Hinata Hyūga has one of the greatest arcs of confidence in the manga. She begins as a timid girl, unsure of her power and place in the world due to complicated Hyūga family traditions. She evolves into a character willing to be the last line of defense against the Ataksuki leader, Pain, when all hope is lost. Again, internally, her development is sublime, but similar to Sakura, her position in combat scenarios is subpar. Temari of the Sand enters the story as a strong, smart and confident character, and she keeps these traits, even evolving to more of a leadership role in the Great Shinobi War, but many of the female team members are left to support roles or overshadowed by the feats of their male teammates.
A controversial twist at the end of Naruto: Shippuden is the summoning of Kaguya Ōtsutsuki, revealed to be the final antagonist in the series. Her sheer power is second to none, able to fight Naruto, Sasuke, Sakura, and Kakashi Hatake simultaneously. Whilst this is a great feat of strength and worthy of a final battle, her arrival in the manga is rather jarring and after a monumental encounter with Madara Uchiha, it could be considered undeserved. If her character’s arrival had more foreshadowing and chance to develop, it would have likely been welcomed with wider arms.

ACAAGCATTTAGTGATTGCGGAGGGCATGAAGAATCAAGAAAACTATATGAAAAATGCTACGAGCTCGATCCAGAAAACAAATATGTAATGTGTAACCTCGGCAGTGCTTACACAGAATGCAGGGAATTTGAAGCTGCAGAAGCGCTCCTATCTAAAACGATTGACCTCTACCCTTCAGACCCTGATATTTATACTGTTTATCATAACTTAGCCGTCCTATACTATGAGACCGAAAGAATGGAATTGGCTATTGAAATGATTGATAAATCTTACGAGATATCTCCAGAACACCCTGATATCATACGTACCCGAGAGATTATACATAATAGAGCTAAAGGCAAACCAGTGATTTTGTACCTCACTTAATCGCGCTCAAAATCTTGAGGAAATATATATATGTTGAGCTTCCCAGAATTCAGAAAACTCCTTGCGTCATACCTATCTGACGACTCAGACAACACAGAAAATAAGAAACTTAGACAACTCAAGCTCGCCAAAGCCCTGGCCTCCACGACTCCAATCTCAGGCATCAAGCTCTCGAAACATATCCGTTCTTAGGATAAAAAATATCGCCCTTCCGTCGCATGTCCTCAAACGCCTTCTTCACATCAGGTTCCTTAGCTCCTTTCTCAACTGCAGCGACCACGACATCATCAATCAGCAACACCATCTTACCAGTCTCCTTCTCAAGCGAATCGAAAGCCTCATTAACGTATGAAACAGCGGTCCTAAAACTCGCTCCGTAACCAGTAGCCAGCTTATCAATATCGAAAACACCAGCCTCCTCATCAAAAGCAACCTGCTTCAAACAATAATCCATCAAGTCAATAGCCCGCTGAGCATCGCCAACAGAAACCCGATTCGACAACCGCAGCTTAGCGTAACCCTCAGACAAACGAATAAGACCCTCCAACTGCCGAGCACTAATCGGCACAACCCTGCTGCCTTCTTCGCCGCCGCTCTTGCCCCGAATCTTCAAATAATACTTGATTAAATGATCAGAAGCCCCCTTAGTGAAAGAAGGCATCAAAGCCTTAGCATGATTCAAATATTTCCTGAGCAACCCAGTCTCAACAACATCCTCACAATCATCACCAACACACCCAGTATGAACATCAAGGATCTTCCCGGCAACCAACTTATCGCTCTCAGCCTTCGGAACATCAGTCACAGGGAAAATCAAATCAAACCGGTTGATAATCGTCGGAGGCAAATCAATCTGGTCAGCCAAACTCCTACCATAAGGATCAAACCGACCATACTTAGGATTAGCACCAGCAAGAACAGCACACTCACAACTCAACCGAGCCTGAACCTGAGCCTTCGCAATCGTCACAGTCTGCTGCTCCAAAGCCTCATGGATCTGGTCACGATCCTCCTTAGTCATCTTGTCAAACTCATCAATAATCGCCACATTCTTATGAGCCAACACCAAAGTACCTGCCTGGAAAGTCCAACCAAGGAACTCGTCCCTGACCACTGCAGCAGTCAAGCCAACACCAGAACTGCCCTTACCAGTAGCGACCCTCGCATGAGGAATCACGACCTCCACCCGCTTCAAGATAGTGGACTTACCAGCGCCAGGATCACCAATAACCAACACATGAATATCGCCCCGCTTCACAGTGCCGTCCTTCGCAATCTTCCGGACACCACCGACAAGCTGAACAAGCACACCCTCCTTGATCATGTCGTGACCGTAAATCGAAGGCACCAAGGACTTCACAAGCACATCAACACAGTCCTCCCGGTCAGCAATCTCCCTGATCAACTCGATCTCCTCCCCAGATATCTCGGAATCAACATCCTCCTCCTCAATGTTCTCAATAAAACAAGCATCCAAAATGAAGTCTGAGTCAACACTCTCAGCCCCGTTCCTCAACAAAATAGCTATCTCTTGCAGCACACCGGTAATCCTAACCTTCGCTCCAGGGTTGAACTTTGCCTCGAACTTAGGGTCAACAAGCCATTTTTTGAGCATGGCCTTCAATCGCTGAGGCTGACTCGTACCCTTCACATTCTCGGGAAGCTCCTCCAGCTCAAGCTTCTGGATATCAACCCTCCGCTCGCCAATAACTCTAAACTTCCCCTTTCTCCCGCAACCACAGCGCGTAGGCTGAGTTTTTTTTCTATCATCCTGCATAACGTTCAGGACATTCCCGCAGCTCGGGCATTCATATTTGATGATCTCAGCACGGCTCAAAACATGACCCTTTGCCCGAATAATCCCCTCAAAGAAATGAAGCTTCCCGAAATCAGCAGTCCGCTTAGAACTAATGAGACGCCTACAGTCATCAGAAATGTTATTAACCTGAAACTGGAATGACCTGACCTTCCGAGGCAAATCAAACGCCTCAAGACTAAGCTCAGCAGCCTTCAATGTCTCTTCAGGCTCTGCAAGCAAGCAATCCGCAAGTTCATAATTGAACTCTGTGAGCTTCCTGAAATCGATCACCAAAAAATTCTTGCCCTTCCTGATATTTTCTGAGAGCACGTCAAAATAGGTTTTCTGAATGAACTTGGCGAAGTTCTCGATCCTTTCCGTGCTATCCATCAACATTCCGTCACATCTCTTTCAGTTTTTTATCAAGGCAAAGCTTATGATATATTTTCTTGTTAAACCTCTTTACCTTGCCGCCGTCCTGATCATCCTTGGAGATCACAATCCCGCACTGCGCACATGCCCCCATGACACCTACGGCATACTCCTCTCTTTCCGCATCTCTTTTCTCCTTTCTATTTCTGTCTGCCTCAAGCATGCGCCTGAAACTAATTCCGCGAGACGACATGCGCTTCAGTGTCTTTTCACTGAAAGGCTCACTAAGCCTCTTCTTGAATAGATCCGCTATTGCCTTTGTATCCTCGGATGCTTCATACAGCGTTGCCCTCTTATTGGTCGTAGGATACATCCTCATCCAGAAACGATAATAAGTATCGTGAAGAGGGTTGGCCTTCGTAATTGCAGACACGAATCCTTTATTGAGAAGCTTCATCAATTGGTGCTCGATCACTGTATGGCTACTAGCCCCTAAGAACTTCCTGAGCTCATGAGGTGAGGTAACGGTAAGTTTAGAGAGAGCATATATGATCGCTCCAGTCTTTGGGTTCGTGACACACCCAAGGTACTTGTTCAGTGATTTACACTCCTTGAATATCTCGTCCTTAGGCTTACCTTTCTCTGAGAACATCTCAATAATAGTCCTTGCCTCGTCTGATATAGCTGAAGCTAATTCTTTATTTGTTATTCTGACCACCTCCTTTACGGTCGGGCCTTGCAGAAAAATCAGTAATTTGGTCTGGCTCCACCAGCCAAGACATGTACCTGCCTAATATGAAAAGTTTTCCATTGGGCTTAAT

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The most notable female character in Bleach is Rukia Kuchiki. She is present at the beginning of the series all the way until the end. By the final arc, she has not only grown into herself respectively, understanding her duty as a Soul Reaper, but her strength is greater than the majority of the captain class Soul Reapers in the series. Similar to Inoue Orihime, she played the role of the damsel-in-distress, she overcamethat phase of her character arc as one of the most well-developed and powerful characters in the series. Inoue may not have grown in power the same way Rukia did, but her mental strength began relatively secure and only strengthened to the point of being Ichigo’s most trusted ally in the series. Though, both Rukia and Inoue were the center of arcs focused on saving a captured female character. RELATED: Heroines Run the Show: What Makes Hiyori Such a Compelling Female Lead The standardized healing character, Retsu Unohana, turned the manga on its head in a similar vain to Tsunade and Sakura, but to an even greater degree. The foreshadowing of her development is layered throughout Bleach and the deliverance of her conclusion is certainly gratifying, if sadly not given enough time to fully flesh out. Yoruichi Shihōin is character who came into the series as a mentor figure for Ichigo, training him to achieve his bankai. As it is great to see a female mentor character for a shonen hero, her story had further layers to it due to her connection to the Soul Society, Soi Fon and important role in combating the antagonist, Sōsuke Aizen.